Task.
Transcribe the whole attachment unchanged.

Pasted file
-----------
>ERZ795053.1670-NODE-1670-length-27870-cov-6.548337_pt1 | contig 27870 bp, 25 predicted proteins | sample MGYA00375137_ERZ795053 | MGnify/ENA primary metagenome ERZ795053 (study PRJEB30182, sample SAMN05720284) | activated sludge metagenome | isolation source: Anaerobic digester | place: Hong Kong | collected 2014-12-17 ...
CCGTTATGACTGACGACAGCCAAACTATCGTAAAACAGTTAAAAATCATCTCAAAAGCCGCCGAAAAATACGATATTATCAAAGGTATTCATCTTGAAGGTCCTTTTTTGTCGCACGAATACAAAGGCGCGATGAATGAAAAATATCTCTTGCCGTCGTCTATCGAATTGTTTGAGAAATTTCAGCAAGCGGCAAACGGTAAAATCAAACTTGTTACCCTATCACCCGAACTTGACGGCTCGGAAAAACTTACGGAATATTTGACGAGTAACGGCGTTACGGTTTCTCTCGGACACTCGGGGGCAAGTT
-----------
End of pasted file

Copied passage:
>ERZ795053.1670-NODE-1670-length-27870-cov-6.548337_pt1 | contig 27870 bp, 25 predicted proteins | sample MGYA00375137_ERZ795053 | MGnify/ENA primary metagenome ERZ795053 (study PRJEB30182, sample SAMN05720284) | activated sludge metagenome | isolation source: Anaerobic digester | place: Hong Kong | collected 2014-12-17 ...
CCGTTATGACTGACGACAGCCAAACTATCGTAAAACAGTTAAAAATCATCTCAAAAGCCGCCGAAAAATACGATATTATCAAAGGTATTCATCTTGAAGGTCCTTTTTTGTCGCACGAATACAAAGGCGCGATGAATGAAAAATATCTCTTGCCGTCGTCTATCGAATTGTTTGAGAAATTTCAGCAAGCGGCAAACGGTAAAATCAAACTTGTTACCCTATCACCCGAACTTGACGGCTCGGAAAAACTTACGGAATATTTGACGAGTAACGGCGTTACGGTTTCTCTCGGACACTCGGGGGCAAGTT